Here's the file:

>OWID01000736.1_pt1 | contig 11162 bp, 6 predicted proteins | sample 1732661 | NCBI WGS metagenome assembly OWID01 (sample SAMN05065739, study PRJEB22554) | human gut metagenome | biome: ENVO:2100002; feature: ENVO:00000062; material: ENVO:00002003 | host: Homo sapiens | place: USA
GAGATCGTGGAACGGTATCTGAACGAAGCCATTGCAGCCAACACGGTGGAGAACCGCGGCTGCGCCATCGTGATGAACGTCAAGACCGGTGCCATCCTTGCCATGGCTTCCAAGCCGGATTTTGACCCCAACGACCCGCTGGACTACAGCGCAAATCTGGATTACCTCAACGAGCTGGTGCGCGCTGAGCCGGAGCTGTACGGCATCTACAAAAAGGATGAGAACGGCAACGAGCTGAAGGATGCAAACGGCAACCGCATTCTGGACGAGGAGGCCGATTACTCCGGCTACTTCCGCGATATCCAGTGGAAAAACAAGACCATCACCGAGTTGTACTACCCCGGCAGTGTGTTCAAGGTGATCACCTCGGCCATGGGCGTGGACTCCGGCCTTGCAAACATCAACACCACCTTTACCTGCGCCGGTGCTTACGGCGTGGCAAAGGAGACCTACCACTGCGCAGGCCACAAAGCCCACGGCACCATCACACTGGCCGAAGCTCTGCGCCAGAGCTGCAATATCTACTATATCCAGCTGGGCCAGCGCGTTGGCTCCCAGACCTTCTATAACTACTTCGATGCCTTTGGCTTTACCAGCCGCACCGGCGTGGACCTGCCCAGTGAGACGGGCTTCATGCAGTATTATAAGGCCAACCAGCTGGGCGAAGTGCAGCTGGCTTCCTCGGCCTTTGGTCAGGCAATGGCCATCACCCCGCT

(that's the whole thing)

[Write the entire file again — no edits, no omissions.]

>OWID01000736.1_pt1 | contig 11162 bp, 6 predicted proteins | sample 1732661 | NCBI WGS metagenome assembly OWID01 (sample SAMN05065739, study PRJEB22554) | human gut metagenome | biome: ENVO:2100002; feature: ENVO:00000062; material: ENVO:00002003 | host: Homo sapiens | place: USA
GAGATCGTGGAACGGTATCTGAACGAAGCCATTGCAGCCAACACGGTGGAGAACCGCGGCTGCGCCATCGTGATGAACGTCAAGACCGGTGCCATCCTTGCCATGGCTTCCAAGCCGGATTTTGACCCCAACGACCCGCTGGACTACAGCGCAAATCTGGATTACCTCAACGAGCTGGTGCGCGCTGAGCCGGAGCTGTACGGCATCTACAAAAAGGATGAGAACGGCAACGAGCTGAAGGATGCAAACGGCAACCGCATTCTGGACGAGGAGGCCGATTACTCCGGCTACTTCCGCGATATCCAGTGGAAAAACAAGACCATCACCGAGTTGTACTACCCCGGCAGTGTGTTCAAGGTGATCACCTCGGCCATGGGCGTGGACTCCGGCCTTGCAAACATCAACACCACCTTTACCTGCGCCGGTGCTTACGGCGTGGCAAAGGAGACCTACCACTGCGCAGGCCACAAAGCCCACGGCACCATCACACTGGCCGAAGCTCTGCGCCAGAGCTGCAATATCTACTATATCCAGCTGGGCCAGCGCGTTGGCTCCCAGACCTTCTATAACTACTTCGATGCCTTTGGCTTTACCAGCCGCACCGGCGTGGACCTGCCCAGTGAGACGGGCTTCATGCAGTATTATAAGGCCAACCAGCTGGGCGAAGTGCAGCTGGCTTCCTCGGCCTTTGGTCAGGCAATGGCCATCACCCCGCT